King Chaunticlere; or, the Fate of Tyranny

An Anecdote, related by Citizen Thelwall, at the Capel Court Society, during the discussion of a question, relative to the comparative Influence of the Love of Life, of Liberty, and of the Fair Sex, on the Actions of Mankind.

You must know then, that I used, together with a variety of youthful attachments, to be very fond of birds and poultry; and among other things of this kind, I had a very fine majestic kind of animal, a game cock : a haughty, sanguinary tyrant, nursed in blood and slaughter from his infancy — fond of foreign wars and domestic rebellions, into which he would sometimes drive his subjects, by his oppresive obstinacy, in hopes that he might increase his power and glory by their suppression. Now this haughty old tyrant would never let my farmyard be quiet; for, not content with devouring by far the greater part of the grain that was scattered for the morning and evening repast, and snatching at every little treasure that the toil of more industrious birds might happen to scratch out of the bowels of the earth, the restless despot must be always picking and cuffing at the poor doves and pullets, and little defenceless chickens, so that they could never eat the scanty remnant, which his inordinate taxation left them, in peace and quietness. Now, though there were some aristocratic prejudices hanging about me, from my education, so that I could not help looking with considerable reverence, upon the majestic decorations of the person of king Chaunticlere — such as his ermine spotted breast, the fine gold trappings about his neck and shoulders, the flowing role of plumage tucked up at his rump, and, above all, that fine ornamented thing upon his head there — (his crown, or coxcomb, I believe you call it — however the distinction is not very important) yet I had even, at that time, some lurking principles of aversion to barefaced despotism struggling at my heart, which would sometimes whisper to me, that the best thing one could do, either for cock and hens, or men and women, was to rid the world of tyrants, whose shrill martial clarions (the provocatives to fame and murder) disturbed the repose and destroyed the happiness of their respective communities. So I believe, if guillotines had been in fashion, I should have certainly guillotined him: being desirous to be merciful, even in the stroke of death, and knowing, that the instant the brain is separated from the heart, (which, with this instrument, is done in a moment,) pain and consciousness are at end — while the lingering torture of the rope may procrastinate the pang for half an hour. However, I managed the buisness very well; for I caught Mr. Tyrant by the head, and dragging him immediately to the block, with a heavy knife in my hand, separated his neck at a blow : and what will surprise you very much, when his fine trappings were stripped off, I found he was no better than a common tame scratch-dunghill pullet: no, nor half so good, for he was tough, and oily, and rank with the pollutions of his luxurious vices.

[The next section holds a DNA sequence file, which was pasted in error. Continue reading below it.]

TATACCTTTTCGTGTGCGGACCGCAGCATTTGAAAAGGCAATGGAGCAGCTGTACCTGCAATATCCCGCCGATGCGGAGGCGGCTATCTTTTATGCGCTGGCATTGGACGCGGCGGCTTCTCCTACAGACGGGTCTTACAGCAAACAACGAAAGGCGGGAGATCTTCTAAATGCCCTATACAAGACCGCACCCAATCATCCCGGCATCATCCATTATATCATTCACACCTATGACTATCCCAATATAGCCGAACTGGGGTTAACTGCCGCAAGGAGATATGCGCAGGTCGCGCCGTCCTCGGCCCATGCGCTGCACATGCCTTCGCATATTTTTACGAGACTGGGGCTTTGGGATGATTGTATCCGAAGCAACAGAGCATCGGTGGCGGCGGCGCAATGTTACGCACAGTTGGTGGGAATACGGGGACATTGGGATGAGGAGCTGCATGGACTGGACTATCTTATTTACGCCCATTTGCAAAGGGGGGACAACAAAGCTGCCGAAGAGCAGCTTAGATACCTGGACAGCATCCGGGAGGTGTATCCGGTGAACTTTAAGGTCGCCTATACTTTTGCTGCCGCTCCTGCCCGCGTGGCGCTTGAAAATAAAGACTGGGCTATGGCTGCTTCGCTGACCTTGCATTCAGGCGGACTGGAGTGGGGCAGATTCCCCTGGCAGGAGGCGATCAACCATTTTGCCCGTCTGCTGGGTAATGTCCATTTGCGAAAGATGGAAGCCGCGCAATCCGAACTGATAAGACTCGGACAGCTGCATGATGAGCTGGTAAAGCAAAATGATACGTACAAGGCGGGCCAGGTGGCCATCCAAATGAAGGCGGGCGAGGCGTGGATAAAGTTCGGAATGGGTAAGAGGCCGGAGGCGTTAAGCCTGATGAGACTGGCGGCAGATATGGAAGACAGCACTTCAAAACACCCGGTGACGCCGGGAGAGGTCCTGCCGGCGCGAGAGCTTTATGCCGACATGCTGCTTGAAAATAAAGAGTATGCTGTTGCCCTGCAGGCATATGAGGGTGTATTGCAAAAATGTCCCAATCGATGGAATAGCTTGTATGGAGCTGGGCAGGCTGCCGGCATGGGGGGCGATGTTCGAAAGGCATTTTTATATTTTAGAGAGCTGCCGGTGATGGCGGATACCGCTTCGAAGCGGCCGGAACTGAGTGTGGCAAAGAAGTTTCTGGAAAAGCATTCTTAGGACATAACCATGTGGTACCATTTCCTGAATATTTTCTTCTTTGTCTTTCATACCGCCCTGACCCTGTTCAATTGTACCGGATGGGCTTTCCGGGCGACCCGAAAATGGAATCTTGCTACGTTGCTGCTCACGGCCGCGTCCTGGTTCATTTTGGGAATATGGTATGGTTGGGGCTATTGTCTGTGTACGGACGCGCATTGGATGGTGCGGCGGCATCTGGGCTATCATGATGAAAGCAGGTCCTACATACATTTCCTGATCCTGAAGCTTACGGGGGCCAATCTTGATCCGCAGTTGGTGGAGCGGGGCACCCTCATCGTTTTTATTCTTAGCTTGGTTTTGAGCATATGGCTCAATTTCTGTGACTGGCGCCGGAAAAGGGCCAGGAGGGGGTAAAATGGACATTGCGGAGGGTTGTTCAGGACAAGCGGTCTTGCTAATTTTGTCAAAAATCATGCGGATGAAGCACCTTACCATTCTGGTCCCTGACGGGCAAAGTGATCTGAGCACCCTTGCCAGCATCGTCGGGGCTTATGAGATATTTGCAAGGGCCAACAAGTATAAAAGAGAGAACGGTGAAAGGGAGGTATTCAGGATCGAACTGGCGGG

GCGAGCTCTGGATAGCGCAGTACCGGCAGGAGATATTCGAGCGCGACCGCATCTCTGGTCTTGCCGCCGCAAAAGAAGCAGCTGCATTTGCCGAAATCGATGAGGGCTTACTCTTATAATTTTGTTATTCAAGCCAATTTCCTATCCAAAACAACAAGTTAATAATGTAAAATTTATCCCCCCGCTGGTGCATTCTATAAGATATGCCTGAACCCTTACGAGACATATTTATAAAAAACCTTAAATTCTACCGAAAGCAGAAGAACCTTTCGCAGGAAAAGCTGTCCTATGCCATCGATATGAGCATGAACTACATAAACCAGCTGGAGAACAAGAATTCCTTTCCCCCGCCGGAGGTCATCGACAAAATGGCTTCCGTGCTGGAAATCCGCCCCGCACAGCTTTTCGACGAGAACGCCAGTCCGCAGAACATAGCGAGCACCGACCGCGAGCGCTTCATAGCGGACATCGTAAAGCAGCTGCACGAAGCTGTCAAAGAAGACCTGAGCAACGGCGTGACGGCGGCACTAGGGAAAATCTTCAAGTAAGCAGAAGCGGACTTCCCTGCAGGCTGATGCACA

From Politics for the people; or, A salmagundy for swine, number 8, 1793, published by Daniel Isaac Eaton.

For telling this farmyard story, both Eaton and Thelwall (who had rooms on the Strand, near today’s Trafalgar Square) were tried for sedition.

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